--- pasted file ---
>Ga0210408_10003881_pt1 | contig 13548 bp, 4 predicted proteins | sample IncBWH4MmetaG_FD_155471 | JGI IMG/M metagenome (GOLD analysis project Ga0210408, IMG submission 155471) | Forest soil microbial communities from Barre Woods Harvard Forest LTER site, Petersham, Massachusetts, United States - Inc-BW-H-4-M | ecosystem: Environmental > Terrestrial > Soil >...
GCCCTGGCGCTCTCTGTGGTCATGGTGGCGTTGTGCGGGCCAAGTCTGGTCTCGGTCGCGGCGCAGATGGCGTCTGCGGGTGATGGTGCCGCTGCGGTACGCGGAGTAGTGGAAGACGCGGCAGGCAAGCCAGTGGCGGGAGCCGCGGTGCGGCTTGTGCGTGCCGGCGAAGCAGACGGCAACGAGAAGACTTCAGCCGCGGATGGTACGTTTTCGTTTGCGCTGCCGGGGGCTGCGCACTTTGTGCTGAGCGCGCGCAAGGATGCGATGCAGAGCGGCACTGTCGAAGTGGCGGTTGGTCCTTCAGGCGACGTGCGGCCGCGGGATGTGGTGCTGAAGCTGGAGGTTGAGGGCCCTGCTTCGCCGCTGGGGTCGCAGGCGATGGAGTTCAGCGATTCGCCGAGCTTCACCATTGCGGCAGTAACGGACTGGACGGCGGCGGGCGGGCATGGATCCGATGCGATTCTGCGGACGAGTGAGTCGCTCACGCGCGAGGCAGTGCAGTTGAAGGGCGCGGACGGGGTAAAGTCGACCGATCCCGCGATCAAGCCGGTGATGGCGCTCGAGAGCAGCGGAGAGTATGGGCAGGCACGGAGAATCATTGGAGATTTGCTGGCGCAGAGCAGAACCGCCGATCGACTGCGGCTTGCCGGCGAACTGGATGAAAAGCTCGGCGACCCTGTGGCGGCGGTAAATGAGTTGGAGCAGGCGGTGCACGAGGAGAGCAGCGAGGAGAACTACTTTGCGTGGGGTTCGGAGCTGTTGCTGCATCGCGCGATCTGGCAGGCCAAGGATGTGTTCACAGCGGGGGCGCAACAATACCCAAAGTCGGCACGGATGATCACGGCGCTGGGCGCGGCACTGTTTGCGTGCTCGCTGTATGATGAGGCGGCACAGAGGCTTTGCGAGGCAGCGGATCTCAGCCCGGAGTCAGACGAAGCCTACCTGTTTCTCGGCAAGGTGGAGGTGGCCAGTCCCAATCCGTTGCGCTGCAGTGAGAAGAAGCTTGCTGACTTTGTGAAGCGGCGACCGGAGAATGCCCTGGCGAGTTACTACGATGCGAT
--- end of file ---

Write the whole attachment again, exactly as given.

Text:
>Ga0210408_10003881_pt1 | contig 13548 bp, 4 predicted proteins | sample IncBWH4MmetaG_FD_155471 | JGI IMG/M metagenome (GOLD analysis project Ga0210408, IMG submission 155471) | Forest soil microbial communities from Barre Woods Harvard Forest LTER site, Petersham, Massachusetts, United States - Inc-BW-H-4-M | ecosystem: Environmental > Terrestrial > Soil >...
GCCCTGGCGCTCTCTGTGGTCATGGTGGCGTTGTGCGGGCCAAGTCTGGTCTCGGTCGCGGCGCAGATGGCGTCTGCGGGTGATGGTGCCGCTGCGGTACGCGGAGTAGTGGAAGACGCGGCAGGCAAGCCAGTGGCGGGAGCCGCGGTGCGGCTTGTGCGTGCCGGCGAAGCAGACGGCAACGAGAAGACTTCAGCCGCGGATGGTACGTTTTCGTTTGCGCTGCCGGGGGCTGCGCACTTTGTGCTGAGCGCGCGCAAGGATGCGATGCAGAGCGGCACTGTCGAAGTGGCGGTTGGTCCTTCAGGCGACGTGCGGCCGCGGGATGTGGTGCTGAAGCTGGAGGTTGAGGGCCCTGCTTCGCCGCTGGGGTCGCAGGCGATGGAGTTCAGCGATTCGCCGAGCTTCACCATTGCGGCAGTAACGGACTGGACGGCGGCGGGCGGGCATGGATCCGATGCGATTCTGCGGACGAGTGAGTCGCTCACGCGCGAGGCAGTGCAGTTGAAGGGCGCGGACGGGGTAAAGTCGACCGATCCCGCGATCAAGCCGGTGATGGCGCTCGAGAGCAGCGGAGAGTATGGGCAGGCACGGAGAATCATTGGAGATTTGCTGGCGCAGAGCAGAACCGCCGATCGACTGCGGCTTGCCGGCGAACTGGATGAAAAGCTCGGCGACCCTGTGGCGGCGGTAAATGAGTTGGAGCAGGCGGTGCACGAGGAGAGCAGCGAGGAGAACTACTTTGCGTGGGGTTCGGAGCTGTTGCTGCATCGCGCGATCTGGCAGGCCAAGGATGTGTTCACAGCGGGGGCGCAACAATACCCAAAGTCGGCACGGATGATCACGGCGCTGGGCGCGGCACTGTTTGCGTGCTCGCTGTATGATGAGGCGGCACAGAGGCTTTGCGAGGCAGCGGATCTCAGCCCGGAGTCAGACGAAGCCTACCTGTTTCTCGGCAAGGTGGAGGTGGCCAGTCCCAATCCGTTGCGCTGCAGTGAGAAGAAGCTTGCTGACTTTGTGAAGCGGCGACCGGAGAATGCCCTGGCGAGTTACTACGATGCGAT